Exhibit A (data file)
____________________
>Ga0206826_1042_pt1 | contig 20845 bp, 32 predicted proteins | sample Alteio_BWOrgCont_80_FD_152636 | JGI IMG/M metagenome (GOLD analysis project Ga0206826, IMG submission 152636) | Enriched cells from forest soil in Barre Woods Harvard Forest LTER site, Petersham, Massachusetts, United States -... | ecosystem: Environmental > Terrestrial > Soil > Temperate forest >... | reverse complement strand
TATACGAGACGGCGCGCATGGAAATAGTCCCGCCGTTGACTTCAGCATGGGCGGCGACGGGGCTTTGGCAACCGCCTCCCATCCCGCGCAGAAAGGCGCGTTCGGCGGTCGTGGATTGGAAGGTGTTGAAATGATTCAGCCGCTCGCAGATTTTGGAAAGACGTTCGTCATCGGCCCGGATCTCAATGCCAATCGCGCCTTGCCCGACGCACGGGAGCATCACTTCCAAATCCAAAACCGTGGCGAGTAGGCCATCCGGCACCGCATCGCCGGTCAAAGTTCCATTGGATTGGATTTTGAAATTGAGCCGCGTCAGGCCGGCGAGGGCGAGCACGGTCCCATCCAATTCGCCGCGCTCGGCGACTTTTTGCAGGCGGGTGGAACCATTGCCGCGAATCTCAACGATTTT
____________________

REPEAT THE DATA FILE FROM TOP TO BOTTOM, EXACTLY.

>Ga0206826_1042_pt1 | contig 20845 bp, 32 predicted proteins | sample Alteio_BWOrgCont_80_FD_152636 | JGI IMG/M metagenome (GOLD analysis project Ga0206826, IMG submission 152636) | Enriched cells from forest soil in Barre Woods Harvard Forest LTER site, Petersham, Massachusetts, United States -... | ecosystem: Environmental > Terrestrial > Soil > Temperate forest >... | reverse complement strand
TATACGAGACGGCGCGCATGGAAATAGTCCCGCCGTTGACTTCAGCATGGGCGGCGACGGGGCTTTGGCAACCGCCTCCCATCCCGCGCAGAAAGGCGCGTTCGGCGGTCGTGGATTGGAAGGTGTTGAAATGATTCAGCCGCTCGCAGATTTTGGAAAGACGTTCGTCATCGGCCCGGATCTCAATGCCAATCGCGCCTTGCCCGACGCACGGGAGCATCACTTCCAAATCCAAAACCGTGGCGAGTAGGCCATCCGGCACCGCATCGCCGGTCAAAGTTCCATTGGATTGGATTTTGAAATTGAGCCGCGTCAGGCCGGCGAGGGCGAGCACGGTCCCATCCAATTCGCCGCGCTCGGCGACTTTTTGCAGGCGGGTGGAACCATTGCCGCGAATCTCAACGATTTT